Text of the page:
WLAN Security Concerns Like other wireless technologies, WL

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YAZAR: hcozalp
Tarih: 14/11/2013, 13:04



Media Access Control (MAC) address for the STA. A MAC address is a (hopefully) unique
48-bit value that is permanently assigned to a particular wireless network interface. Many
implementations of IEEE 802.11 allow administrators to specify a list of authorized MAC
addresses; the AP will permit devices with those MAC addresses only to use the WLAN. This is
known as MAC address filtering. However, since the MAC address is not encrypted, it is simple
to intercept traffic and identify MAC addresses that are allowed past the MAC filter.
Unfortunately, almost all WLAN adapters allow applications to set the MAC address, so it is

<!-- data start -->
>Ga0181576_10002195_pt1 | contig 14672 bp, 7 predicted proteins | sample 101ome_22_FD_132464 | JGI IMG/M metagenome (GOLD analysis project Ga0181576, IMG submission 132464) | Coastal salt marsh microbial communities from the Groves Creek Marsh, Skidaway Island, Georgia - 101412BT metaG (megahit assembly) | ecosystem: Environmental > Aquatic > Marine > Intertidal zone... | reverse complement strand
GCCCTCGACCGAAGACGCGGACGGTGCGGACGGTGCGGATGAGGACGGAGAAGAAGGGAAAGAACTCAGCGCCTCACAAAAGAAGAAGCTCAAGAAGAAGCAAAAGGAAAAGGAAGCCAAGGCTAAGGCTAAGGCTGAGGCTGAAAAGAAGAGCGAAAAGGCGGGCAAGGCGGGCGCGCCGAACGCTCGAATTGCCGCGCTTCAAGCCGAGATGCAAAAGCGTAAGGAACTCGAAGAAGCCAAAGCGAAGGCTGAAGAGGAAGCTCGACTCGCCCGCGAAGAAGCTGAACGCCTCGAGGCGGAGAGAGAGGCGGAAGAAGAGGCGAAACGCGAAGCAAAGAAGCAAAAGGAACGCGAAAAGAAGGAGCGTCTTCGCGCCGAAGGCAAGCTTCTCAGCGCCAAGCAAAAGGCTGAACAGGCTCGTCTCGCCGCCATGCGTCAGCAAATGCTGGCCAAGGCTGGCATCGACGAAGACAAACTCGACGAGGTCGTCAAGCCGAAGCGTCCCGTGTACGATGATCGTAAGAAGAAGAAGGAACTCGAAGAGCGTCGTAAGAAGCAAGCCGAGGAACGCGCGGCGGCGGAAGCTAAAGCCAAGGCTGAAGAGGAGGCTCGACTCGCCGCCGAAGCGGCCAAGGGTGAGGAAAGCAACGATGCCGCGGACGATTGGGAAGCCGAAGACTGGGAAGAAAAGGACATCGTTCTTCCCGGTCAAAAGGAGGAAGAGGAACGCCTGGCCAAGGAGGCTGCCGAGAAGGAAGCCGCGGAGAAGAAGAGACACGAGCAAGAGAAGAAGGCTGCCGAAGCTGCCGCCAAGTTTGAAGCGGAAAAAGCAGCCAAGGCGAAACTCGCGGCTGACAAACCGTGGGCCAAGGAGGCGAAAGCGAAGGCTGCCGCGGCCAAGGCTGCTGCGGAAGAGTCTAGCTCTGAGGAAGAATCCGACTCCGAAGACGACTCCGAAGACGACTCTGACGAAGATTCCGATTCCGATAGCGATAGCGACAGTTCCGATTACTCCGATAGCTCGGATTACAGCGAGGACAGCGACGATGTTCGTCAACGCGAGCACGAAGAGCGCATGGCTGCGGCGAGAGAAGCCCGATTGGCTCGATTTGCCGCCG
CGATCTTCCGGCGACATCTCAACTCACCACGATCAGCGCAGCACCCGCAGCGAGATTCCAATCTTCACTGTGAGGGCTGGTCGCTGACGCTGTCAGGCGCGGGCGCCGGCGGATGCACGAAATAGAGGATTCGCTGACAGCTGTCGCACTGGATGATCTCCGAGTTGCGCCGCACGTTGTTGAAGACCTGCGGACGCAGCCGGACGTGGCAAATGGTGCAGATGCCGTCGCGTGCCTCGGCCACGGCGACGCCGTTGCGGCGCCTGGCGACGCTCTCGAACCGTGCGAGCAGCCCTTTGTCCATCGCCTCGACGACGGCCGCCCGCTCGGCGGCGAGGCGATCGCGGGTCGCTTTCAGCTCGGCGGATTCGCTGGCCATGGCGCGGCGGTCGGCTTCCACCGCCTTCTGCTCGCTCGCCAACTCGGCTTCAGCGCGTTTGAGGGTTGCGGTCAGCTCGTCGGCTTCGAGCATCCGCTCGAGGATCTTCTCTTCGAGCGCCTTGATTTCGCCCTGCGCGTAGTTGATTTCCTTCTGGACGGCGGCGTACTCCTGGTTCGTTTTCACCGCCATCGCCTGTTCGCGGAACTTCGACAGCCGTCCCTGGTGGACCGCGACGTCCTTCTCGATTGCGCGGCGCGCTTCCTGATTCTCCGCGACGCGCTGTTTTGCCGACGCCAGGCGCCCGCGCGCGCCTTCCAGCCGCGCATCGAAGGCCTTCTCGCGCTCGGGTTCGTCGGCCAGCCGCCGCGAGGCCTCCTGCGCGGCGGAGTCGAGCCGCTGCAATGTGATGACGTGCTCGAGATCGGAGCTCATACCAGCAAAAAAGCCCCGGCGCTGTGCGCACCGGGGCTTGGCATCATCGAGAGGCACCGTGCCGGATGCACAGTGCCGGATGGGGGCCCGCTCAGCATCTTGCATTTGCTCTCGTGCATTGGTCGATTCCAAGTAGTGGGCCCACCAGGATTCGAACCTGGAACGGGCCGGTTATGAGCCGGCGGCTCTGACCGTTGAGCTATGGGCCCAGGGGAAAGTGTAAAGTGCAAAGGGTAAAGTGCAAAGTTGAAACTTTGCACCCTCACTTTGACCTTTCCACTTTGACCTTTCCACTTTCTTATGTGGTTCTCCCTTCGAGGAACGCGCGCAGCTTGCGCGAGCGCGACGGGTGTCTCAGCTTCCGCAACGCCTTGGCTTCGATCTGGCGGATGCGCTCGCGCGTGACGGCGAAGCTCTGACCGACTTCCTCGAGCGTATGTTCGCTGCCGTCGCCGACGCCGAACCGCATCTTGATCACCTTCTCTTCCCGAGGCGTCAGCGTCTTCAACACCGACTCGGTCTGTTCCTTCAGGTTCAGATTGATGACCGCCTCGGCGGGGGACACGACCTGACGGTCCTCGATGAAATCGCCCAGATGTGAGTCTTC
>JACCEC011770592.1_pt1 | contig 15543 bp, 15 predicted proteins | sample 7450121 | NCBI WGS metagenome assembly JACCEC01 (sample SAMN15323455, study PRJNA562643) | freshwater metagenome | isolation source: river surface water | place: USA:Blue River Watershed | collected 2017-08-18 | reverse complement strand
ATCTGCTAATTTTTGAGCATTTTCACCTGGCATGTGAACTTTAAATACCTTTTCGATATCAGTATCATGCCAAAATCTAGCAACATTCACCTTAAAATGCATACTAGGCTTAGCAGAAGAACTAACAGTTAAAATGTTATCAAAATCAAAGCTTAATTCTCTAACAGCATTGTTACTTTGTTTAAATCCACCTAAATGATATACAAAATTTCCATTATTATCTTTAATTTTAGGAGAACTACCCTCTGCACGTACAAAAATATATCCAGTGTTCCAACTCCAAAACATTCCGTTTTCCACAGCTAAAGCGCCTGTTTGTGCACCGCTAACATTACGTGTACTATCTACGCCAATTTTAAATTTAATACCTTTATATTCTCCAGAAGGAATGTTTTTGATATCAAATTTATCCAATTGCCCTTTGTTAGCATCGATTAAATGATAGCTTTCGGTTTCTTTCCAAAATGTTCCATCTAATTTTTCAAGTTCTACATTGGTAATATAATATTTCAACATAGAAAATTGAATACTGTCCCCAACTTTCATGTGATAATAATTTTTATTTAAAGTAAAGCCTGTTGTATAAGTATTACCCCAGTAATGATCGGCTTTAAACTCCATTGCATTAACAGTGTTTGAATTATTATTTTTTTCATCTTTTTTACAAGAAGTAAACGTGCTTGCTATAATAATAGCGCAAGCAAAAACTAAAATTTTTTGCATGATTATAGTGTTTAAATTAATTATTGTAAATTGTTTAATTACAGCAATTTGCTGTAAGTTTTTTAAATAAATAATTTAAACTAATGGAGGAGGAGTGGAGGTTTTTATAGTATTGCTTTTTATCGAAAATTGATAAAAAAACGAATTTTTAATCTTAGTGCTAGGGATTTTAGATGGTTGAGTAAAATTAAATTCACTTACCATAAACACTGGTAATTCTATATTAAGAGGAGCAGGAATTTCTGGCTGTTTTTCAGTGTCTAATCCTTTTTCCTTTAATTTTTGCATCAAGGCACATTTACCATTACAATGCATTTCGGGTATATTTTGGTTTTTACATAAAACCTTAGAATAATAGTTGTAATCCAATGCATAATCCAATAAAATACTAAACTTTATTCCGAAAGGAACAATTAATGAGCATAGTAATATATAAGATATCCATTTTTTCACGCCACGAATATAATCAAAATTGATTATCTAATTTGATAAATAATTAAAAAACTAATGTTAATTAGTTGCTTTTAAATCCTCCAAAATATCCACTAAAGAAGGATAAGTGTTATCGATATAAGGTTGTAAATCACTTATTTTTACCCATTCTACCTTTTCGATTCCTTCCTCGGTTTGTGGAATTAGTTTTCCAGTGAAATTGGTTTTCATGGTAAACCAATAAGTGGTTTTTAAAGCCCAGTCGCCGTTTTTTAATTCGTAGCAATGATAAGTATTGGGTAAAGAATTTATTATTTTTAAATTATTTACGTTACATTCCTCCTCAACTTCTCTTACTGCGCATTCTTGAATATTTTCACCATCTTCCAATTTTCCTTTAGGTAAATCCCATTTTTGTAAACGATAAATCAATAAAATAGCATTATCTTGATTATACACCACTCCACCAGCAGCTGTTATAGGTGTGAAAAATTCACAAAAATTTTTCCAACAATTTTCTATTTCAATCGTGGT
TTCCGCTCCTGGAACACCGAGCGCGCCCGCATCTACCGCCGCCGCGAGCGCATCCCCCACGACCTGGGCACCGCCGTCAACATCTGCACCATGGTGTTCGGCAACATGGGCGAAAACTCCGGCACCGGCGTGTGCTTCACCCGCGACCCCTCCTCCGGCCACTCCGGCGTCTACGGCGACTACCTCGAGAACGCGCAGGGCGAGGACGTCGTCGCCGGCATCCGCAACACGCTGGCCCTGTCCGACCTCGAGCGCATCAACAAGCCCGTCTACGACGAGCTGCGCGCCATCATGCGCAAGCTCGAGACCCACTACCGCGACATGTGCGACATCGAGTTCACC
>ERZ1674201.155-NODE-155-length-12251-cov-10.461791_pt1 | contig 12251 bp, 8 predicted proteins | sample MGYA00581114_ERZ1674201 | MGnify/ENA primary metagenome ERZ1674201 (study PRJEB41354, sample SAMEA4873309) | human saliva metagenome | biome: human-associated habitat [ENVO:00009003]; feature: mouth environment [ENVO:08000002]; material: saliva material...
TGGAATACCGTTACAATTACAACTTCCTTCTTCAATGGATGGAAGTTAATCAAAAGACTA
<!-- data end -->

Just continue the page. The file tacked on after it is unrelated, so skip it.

relatively trivial to spoof a MAC address, meaning attackers can gain unauthorized access easily.
Additionally, the AP is not authenticated to the STA by open system authentication. Therefore, the STA
has to trust that it is communicating to the real AP and not an impostor AP that is using the same SSID.
Therefore, open system authentication does not provide reasonable assurance of any identities, and can be
misused easily to gain unauthorized access to a WLAN or trick users into connecting to a malicious
WLAN.
Shared key authentication was supposed to be more robust than open system authentication; in fact, it is
equally insecure. As the name implies, shared key authentication is based on a secret cryptographic key
known as a Wired Equivalent Privacy (WEP) key; this key is shared by legitimate STAs and APs. (WEP
is described in more detail in Section 3.2.2.) Shared key authentication uses a simple challenge-response
scheme based on whether the STA seeking WLAN acce



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